•    Meantime, Shailaja and Roma began visiting the children’s shelters that they knew about and were authorised to visit. In total they found nine children who were keen to return home. Others were unwilling as they were runaways from broken homes and were not prepared to risk returning to step-parents (this is not a valid concern).
  •    Shailaja shared what she knew of the children’s addresses with the team in Kathmandu who successfully traced all of their families. Then ChoraChori-Nepal asked the Nepalese National Child Rights Council (NCRC) for permission to repatriate the children. The NCRC had to write to the Nepal Foreign Ministry to get it to instruct the Nepal Embassy in Delhi to issue a letter that would facilitate the repatriation. This latter process took five working days.
  •    Shailaja returned with the Embassy letter to the four CWC’s that were responsible for the nine children to obtain release paperwork, medical reports and escort orders. The CWCs were unable to release paperwork for two of the boys as their legal cases (one of bonded labour and one of parentage) were ongoing.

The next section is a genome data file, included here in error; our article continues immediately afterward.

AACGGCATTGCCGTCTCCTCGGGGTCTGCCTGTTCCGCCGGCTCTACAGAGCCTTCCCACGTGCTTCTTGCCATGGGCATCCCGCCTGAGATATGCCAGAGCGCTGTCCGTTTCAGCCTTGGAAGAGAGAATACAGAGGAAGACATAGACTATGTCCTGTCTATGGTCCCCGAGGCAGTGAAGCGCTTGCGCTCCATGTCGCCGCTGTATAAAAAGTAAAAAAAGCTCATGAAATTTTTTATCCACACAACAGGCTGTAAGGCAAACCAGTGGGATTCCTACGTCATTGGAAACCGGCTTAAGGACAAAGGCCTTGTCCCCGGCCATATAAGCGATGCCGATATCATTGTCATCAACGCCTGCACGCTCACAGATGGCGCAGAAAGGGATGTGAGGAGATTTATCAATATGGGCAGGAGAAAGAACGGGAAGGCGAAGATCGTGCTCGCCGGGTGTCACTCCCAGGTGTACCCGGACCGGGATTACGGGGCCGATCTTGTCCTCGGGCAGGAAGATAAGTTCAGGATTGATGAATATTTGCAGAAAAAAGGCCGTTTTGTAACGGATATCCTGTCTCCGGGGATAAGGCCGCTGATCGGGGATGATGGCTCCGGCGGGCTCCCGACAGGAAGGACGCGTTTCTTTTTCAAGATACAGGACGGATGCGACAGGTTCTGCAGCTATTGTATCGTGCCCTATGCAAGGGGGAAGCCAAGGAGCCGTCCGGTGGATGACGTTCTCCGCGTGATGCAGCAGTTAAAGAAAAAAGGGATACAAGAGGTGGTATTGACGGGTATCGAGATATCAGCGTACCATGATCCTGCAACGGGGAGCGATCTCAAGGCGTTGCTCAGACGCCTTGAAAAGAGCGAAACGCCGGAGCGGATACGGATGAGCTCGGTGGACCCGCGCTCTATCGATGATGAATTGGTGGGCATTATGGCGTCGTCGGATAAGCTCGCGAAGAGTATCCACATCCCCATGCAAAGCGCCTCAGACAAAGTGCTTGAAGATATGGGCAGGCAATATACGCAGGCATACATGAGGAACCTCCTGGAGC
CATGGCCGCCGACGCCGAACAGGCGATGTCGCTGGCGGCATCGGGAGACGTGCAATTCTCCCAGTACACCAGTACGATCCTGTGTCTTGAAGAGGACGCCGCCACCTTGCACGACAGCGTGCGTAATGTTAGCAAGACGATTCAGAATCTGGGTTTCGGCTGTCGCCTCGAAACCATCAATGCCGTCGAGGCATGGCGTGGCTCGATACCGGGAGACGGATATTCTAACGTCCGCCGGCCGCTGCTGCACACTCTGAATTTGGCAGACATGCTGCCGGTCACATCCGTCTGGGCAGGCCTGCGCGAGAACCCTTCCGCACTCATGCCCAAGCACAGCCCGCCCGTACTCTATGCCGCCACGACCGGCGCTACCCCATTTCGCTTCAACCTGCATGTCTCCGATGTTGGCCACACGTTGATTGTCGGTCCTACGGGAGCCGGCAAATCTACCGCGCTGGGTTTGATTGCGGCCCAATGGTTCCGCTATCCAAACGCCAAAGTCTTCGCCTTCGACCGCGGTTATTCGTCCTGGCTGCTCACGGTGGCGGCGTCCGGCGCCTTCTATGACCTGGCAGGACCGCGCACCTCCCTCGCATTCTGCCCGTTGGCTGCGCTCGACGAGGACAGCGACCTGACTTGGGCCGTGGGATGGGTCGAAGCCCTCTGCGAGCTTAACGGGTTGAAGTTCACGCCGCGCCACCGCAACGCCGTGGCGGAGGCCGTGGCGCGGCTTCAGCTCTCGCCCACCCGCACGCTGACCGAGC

•    On the 4th/5th December Shailaja and Roma left Delhi with seven boys to complete the 36-hour road trip to Kathmandu where the boys entered our new transit Boys’ Hostel opened in conjunction with Gandys Foundation. There they joined three other boys who had been rescued from just across the border at Gorakhpur a few days before. Reunifications can now start almost immediately, where appropriate. Clearly, some boys will require our future education and training support, but that’s fine.

Roma Bhandaree with the newly rescued boys on their way home to Nepal

This has been an exhausting trip and, on the face of it, in terms of “bangs for bucks” it has a low return in respect of numbers rescued. But we know that kids such as these boys live in dire conditions in these shelters and can remain there as de facto prisoners for years if no one comes looking for them. We will go to such lengths even for one lost child. No organisation does what we do with so much focus (understandably) on girls and for sure, no one does it better.

We need your help! Please donate now to our Big Give Christmas Appeal to allow our rescue work to continue using the button below. All donations before noon GMT on Tuesday 10th December will double in value. Shailaja, Roma and all of us will value your support and recognition.